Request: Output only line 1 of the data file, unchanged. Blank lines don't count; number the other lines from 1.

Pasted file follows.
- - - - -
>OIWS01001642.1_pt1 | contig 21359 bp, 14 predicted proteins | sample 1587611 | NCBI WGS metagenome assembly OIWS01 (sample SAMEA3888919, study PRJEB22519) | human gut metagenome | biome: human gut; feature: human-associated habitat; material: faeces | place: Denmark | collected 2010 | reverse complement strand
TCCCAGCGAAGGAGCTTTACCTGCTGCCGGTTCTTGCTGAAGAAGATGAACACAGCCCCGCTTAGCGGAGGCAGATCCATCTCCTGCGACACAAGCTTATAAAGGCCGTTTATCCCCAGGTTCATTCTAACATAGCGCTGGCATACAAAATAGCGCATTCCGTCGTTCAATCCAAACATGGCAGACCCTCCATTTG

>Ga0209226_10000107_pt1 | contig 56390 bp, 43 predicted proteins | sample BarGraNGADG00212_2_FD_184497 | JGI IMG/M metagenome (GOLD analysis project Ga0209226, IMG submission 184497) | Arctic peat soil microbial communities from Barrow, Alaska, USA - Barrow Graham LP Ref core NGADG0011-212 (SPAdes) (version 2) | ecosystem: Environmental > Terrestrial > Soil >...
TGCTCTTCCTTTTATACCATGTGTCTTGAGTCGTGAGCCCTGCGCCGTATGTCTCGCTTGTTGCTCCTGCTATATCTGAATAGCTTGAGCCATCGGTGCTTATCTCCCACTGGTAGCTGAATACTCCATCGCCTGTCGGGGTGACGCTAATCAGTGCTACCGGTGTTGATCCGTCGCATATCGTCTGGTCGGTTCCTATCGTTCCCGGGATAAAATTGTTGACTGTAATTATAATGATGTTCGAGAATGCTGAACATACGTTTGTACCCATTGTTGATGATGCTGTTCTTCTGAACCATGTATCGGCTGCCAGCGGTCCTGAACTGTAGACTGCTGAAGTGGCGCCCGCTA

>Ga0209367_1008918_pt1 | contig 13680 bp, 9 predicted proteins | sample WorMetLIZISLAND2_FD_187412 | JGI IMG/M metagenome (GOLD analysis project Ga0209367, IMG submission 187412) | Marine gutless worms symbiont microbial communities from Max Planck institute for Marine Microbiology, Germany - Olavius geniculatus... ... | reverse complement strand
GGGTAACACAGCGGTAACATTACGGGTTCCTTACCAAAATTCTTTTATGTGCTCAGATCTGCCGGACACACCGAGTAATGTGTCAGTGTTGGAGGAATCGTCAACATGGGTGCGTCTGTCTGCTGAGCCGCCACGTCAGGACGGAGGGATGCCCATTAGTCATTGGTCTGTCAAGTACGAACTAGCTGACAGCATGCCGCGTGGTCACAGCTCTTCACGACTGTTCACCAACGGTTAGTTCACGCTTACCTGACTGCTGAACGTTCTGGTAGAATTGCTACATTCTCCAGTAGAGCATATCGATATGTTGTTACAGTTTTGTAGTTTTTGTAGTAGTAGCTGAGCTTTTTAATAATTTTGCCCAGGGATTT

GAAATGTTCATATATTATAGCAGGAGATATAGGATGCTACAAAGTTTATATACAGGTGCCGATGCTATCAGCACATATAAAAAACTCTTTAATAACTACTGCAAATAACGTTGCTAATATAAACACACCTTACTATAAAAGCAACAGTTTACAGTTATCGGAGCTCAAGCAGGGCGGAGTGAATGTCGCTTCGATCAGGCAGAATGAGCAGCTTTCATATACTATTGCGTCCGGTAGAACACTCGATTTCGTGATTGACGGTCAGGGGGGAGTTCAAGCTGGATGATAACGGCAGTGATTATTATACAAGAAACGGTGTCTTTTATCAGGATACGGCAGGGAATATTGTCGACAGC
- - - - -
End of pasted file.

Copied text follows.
>OIWS01001642.1_pt1 | contig 21359 bp, 14 predicted proteins | sample 1587611 | NCBI WGS metagenome assembly OIWS01 (sample SAMEA3888919, study PRJEB22519) | human gut metagenome | biome: human gut; feature: human-associated habitat; material: faeces | place: Denmark | collected 2010 | reverse complement strand